Woman's body found after Australian crocodile attack
Police said a woman believed to be an Aboriginal ranger had been fishing 'waist-deep' in a river with her family in remote Arnhem Land in the Northen Territory when she was taken.
SYDNEY – The body of an indigenous woman was recovered by Australian police Friday following a reported crocodile attack in a remote part of the country's north.
Police said a woman believed to be an Aboriginal ranger had been fishing "waist-deep" in a river with her family in remote Arnhem Land in the Northen Territory when she was taken.
A family member noticed her missing, they said, after hearing some splashing.
Police later confirmed that a body had been recovered.
"The woman's body and the crocodile were found just before 5:00 pm less than one kilometre from the scene," Northern Territory Police said in a statement.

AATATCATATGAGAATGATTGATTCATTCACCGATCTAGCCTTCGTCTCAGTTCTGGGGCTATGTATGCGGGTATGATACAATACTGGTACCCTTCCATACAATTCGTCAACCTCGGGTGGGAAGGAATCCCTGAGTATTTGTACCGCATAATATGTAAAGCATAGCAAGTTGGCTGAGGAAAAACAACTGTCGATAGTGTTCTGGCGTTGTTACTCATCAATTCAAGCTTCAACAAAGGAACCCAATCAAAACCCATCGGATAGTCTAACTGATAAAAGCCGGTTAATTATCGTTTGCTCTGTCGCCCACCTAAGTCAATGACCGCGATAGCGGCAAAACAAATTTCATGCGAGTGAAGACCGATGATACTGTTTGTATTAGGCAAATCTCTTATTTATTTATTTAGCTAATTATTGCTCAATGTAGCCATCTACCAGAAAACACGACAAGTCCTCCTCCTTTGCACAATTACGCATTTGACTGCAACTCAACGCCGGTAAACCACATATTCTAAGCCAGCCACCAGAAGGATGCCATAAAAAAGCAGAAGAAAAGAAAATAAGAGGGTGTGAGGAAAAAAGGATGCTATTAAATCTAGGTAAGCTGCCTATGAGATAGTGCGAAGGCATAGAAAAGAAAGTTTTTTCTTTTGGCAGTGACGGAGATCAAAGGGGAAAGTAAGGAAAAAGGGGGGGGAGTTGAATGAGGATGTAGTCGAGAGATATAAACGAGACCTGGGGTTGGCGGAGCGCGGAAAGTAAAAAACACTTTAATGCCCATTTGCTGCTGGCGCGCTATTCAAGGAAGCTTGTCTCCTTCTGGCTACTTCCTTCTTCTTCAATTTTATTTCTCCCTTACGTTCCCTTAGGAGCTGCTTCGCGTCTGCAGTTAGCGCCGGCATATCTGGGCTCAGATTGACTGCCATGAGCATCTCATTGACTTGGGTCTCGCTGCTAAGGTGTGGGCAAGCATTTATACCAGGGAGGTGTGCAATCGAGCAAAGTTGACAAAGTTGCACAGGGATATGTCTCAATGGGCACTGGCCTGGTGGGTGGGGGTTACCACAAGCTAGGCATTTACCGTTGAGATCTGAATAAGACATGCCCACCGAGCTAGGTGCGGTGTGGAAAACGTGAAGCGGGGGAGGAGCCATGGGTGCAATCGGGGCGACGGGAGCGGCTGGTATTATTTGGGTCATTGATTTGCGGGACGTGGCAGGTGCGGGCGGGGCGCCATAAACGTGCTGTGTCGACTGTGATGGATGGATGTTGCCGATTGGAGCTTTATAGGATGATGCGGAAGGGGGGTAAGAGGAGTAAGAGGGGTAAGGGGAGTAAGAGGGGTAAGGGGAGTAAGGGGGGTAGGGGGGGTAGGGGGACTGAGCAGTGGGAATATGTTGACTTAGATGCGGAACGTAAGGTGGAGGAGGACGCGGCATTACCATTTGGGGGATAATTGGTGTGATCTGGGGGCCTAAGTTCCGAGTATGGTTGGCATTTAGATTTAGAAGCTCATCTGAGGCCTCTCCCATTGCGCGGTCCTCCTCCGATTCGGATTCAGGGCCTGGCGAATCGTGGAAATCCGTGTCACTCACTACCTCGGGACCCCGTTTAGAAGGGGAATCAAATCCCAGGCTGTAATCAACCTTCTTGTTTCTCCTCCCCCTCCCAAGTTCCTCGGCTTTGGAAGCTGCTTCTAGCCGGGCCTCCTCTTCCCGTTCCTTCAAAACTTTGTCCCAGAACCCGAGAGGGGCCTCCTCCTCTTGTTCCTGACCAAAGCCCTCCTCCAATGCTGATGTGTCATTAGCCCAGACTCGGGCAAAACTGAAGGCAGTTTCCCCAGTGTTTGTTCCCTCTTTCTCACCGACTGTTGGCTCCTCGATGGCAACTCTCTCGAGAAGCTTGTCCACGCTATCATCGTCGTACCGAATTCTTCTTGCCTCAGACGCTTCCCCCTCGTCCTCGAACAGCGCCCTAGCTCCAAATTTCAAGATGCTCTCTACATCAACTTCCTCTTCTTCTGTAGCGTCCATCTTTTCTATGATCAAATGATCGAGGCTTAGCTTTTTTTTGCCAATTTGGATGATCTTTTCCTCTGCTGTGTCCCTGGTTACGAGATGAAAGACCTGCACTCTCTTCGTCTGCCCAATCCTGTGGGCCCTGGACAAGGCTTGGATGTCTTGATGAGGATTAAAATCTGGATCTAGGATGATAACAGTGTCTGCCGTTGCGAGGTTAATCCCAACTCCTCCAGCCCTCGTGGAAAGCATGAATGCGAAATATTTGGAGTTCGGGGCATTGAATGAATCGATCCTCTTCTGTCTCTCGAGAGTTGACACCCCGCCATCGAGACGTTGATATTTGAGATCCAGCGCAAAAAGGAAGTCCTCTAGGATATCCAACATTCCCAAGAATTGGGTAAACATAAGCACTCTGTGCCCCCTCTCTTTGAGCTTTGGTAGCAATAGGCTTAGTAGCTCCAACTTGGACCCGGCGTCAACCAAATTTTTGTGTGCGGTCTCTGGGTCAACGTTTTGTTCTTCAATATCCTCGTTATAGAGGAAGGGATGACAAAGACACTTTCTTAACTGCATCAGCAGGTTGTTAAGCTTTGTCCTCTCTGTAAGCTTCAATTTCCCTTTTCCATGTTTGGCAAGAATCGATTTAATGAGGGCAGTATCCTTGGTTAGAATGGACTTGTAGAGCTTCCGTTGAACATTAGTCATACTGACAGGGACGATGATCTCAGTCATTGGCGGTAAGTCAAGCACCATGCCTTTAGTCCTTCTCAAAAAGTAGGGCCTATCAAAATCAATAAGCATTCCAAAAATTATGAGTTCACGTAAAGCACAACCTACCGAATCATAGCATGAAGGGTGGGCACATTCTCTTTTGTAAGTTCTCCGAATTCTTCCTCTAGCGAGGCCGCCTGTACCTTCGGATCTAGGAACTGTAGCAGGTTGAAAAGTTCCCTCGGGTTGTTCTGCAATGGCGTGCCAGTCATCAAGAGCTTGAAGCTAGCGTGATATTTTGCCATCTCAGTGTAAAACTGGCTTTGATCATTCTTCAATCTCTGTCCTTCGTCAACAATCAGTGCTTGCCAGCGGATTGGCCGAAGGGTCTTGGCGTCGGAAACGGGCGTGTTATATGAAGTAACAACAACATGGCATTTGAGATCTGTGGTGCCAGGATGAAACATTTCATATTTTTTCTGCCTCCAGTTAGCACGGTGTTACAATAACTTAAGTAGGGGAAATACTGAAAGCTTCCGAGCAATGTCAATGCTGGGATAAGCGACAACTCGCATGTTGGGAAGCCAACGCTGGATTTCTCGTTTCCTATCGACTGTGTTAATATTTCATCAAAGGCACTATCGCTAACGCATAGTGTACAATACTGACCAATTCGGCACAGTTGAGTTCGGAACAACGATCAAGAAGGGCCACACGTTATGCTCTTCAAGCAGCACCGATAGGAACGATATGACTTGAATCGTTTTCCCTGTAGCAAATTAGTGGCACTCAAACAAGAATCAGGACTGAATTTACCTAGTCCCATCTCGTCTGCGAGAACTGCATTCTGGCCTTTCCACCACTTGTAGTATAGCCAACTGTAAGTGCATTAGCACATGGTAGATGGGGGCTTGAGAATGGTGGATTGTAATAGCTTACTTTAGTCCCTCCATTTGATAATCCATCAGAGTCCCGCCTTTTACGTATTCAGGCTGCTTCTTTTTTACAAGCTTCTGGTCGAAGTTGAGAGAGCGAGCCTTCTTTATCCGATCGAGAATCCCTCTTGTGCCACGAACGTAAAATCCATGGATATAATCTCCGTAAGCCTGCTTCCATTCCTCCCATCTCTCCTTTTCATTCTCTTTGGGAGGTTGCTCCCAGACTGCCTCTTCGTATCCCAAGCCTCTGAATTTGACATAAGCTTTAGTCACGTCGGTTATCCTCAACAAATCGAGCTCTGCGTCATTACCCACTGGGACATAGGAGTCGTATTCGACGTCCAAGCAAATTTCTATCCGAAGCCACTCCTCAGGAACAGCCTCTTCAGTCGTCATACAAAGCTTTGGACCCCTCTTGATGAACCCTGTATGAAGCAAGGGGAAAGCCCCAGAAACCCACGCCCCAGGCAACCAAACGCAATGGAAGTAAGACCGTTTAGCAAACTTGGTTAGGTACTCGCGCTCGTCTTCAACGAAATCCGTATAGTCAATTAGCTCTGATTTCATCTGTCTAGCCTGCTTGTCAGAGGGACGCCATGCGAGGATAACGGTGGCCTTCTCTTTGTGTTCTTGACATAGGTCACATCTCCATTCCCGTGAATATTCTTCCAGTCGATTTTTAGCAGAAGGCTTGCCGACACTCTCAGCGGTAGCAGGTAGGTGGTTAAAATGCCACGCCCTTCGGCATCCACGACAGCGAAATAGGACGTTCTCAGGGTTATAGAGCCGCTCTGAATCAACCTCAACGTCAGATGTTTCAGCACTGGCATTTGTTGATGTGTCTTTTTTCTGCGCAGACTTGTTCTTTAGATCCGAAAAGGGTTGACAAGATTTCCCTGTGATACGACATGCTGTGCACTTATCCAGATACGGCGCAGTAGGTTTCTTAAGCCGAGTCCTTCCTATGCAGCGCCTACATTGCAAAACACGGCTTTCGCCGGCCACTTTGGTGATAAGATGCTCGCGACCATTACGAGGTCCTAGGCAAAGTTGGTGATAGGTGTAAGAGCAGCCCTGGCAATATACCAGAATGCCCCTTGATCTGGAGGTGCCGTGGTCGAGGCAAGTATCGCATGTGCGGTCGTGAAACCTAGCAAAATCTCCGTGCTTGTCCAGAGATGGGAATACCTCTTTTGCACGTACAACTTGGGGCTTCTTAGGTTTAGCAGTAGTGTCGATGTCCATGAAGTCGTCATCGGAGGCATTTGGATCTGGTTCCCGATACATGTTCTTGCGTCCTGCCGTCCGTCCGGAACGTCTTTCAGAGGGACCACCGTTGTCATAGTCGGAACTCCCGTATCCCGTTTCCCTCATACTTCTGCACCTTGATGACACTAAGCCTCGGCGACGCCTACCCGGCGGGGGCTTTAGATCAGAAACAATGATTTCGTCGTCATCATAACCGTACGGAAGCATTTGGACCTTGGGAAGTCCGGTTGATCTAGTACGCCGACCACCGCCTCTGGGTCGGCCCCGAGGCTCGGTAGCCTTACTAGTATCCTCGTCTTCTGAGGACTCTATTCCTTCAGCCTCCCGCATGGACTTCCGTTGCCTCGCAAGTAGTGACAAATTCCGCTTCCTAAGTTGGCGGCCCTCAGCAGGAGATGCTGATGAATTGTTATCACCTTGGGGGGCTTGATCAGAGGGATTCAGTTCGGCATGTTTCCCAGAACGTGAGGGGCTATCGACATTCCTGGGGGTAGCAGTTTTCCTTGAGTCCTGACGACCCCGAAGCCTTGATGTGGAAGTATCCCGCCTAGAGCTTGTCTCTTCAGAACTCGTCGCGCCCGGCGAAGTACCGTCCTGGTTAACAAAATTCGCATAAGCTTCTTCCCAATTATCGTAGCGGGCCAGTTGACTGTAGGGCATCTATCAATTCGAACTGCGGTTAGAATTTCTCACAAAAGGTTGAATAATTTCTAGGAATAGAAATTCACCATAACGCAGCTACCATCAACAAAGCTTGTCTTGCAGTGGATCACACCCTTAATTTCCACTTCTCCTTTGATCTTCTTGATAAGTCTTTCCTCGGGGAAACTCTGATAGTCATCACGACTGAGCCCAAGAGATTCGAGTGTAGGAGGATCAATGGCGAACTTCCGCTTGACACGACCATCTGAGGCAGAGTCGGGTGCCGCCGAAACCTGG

"The crocodile was destroyed by local indigenous rangers and the woman's body was recovered."
Police said it was not yet clear what type of crocodile had taken the woman.
Australia is home to freshwater and saltwater crocodiles with the more feared "salties" growing up to seven metres long.
Saltwater crocodile numbers have exploded since they were declared a protected species in 1971, with recent attacks reigniting debate about controlling them.
They kill an average of two people each year in Australia.